The Pokes defense was stingy all night allowing only 290 yards. Wyoming recorded two turnovers and turned those into points. Wyoming recorded five sacks in the contest. Junior linebacker Chad Muma had three sacks in the game for the most in a contest since Carl Granderson had three against Boise State in 2017. Senior defensive end Garrett Crall made his return and added and sack and two tackles for loss.

“To have two veterans back out there in Garrett Crall and Logan Harris it adds stability and leadership,” Bohl said. “Their presence sent steadiness to some of our younger players.”

“We knew that UNLV had some weakness and the blitzes our coaches dialed up really allowed Chad (Muma) to make plays. “It is encouraging to see the development from our coaches with our defensive line.”

The Cowboys wasted little time getting on the board with Valladay finding paydirt on a 78-yard scamper for the longest rush of the season for the Cowboys and longest of his career. The rush came on the second play of the contest for the earliest score for the Pokes this season.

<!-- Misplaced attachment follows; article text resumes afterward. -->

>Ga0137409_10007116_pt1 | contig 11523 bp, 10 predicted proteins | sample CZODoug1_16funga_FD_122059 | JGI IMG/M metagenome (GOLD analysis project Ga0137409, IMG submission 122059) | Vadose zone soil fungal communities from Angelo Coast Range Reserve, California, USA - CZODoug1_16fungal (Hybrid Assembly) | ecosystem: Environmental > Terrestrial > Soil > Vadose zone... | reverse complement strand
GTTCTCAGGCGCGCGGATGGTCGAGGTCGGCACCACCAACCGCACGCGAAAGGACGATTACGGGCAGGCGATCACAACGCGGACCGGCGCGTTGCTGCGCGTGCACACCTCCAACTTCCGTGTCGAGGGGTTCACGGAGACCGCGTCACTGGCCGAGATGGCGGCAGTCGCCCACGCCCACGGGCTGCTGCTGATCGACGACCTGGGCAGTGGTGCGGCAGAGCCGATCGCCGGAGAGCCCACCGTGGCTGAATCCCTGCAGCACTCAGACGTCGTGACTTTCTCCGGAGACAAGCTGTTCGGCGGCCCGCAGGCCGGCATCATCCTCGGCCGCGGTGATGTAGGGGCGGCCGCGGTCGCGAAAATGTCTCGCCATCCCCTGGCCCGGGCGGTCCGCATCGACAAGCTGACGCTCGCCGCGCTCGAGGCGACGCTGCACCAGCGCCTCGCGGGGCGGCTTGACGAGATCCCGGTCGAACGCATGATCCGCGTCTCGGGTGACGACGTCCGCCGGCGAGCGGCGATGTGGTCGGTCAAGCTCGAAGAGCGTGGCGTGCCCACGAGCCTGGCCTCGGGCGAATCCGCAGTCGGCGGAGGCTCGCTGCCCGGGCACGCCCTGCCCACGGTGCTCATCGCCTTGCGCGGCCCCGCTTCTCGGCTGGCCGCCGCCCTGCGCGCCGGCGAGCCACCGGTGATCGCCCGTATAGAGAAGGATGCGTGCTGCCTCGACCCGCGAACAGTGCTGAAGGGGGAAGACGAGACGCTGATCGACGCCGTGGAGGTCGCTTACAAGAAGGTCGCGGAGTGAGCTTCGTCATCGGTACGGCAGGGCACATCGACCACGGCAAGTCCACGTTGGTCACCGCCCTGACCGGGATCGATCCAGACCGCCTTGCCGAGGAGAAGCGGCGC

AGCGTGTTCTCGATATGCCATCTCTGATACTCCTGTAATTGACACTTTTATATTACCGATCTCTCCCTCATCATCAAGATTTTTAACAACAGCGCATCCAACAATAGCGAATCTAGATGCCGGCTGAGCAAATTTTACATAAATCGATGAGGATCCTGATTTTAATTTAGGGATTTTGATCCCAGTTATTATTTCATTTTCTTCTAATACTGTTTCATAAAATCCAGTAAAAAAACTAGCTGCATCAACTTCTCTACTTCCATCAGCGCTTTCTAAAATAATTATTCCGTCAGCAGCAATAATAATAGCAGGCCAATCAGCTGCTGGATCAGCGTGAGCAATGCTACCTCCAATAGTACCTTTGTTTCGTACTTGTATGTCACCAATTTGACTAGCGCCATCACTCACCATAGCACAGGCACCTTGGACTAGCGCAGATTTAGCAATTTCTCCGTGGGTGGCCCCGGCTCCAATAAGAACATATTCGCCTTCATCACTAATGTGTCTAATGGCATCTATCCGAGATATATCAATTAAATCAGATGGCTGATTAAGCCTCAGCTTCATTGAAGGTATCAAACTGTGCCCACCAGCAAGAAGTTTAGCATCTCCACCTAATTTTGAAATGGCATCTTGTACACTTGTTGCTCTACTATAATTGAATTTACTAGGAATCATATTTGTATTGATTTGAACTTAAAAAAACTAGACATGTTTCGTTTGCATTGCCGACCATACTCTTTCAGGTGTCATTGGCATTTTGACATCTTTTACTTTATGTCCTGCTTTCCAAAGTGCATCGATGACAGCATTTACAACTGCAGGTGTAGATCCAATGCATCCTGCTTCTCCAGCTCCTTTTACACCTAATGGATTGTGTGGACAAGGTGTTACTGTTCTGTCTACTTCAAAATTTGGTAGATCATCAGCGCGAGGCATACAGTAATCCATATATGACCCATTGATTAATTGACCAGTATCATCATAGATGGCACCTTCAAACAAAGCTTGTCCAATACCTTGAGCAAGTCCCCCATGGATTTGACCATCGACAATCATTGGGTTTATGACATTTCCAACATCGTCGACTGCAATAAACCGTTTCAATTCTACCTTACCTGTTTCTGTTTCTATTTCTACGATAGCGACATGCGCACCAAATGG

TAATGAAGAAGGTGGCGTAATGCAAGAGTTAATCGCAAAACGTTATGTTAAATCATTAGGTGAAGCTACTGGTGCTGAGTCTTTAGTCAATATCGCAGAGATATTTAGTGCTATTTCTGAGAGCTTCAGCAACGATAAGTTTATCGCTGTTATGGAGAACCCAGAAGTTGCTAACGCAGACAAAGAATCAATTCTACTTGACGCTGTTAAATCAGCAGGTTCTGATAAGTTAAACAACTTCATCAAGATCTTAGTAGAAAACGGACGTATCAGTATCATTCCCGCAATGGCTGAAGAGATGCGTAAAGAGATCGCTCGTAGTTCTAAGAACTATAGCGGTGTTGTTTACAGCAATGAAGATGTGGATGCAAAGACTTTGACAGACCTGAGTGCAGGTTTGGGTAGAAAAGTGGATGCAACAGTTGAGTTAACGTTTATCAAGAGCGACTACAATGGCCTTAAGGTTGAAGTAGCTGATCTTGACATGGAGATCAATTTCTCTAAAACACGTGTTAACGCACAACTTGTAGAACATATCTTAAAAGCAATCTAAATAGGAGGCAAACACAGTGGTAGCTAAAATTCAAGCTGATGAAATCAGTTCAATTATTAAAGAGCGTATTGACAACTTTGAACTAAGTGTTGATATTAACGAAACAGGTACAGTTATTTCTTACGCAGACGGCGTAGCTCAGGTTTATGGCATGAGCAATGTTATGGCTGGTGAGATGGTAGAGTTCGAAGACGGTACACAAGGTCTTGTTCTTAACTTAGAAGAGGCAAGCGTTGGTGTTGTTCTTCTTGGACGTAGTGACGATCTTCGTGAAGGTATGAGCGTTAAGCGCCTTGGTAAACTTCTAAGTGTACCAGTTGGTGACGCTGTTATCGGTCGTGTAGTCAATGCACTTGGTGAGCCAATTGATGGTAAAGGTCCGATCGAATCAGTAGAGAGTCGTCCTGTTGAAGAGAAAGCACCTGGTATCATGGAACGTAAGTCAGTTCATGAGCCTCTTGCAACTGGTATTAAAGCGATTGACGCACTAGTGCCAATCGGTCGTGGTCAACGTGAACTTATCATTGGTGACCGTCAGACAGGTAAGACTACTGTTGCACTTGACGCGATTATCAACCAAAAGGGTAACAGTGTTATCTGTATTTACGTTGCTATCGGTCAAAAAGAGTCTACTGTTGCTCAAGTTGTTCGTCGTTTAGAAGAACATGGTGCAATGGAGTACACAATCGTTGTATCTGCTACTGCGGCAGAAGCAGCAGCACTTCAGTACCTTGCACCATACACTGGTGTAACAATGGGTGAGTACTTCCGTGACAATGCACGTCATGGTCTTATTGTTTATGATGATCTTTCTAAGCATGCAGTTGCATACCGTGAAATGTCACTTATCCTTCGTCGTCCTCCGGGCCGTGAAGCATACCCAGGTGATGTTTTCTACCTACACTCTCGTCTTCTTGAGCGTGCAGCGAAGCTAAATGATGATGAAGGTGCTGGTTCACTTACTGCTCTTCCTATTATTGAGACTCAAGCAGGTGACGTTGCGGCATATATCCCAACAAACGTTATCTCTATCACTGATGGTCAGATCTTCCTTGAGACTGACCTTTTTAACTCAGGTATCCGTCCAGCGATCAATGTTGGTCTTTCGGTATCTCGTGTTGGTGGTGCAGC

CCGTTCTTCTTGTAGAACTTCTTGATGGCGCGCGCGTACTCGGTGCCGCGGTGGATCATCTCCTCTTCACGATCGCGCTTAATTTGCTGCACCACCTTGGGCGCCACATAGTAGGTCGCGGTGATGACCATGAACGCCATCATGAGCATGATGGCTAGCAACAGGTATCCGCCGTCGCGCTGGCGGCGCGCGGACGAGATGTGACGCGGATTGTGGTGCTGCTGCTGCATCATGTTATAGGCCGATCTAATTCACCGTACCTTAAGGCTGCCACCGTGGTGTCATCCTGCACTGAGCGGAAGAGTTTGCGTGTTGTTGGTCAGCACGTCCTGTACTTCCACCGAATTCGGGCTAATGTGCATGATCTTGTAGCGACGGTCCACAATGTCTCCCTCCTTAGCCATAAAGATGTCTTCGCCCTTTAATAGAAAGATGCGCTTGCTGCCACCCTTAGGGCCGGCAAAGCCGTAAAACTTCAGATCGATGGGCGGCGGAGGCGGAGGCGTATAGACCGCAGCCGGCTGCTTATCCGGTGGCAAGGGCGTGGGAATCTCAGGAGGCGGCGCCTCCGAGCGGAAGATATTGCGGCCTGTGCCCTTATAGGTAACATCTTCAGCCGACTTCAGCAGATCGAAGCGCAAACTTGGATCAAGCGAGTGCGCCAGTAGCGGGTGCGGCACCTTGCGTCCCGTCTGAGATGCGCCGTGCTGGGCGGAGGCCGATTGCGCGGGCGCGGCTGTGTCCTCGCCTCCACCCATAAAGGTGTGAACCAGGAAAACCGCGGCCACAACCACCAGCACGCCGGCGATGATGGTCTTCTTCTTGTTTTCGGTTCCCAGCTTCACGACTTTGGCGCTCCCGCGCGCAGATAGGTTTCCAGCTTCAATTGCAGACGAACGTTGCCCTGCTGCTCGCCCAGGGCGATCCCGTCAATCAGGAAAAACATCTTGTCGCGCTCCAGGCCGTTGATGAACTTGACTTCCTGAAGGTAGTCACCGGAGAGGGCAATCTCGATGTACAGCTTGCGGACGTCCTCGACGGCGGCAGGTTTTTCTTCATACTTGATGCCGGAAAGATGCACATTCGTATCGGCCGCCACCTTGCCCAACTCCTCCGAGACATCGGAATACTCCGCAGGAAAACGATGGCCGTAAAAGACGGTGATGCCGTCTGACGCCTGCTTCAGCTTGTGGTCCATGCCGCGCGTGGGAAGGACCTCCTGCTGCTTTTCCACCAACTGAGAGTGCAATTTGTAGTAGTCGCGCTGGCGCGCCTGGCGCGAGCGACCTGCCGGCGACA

The Pokes added to their lead with a 36-yard field goal by John Hoyland with 6:52 left in the opening frame. It capped a 14-play 54 yard drive for the Brown and Gold. The drive was highlighted by a rush of 13 and 11 yards from senior running back Trey Smith.

Wyoming made it 17-0 contest with eight minutes remaining in the second quarter on a 15-yard scamper from Williams. It was a part of a nine-play, 75 yard drive that spanned four minutes. Williams rushed for 27 yards on the drive and hooked up with senior wide receiver Ayden Eberhardt on a 27-yard pass to highlight the third scoring drive for the Cowboys.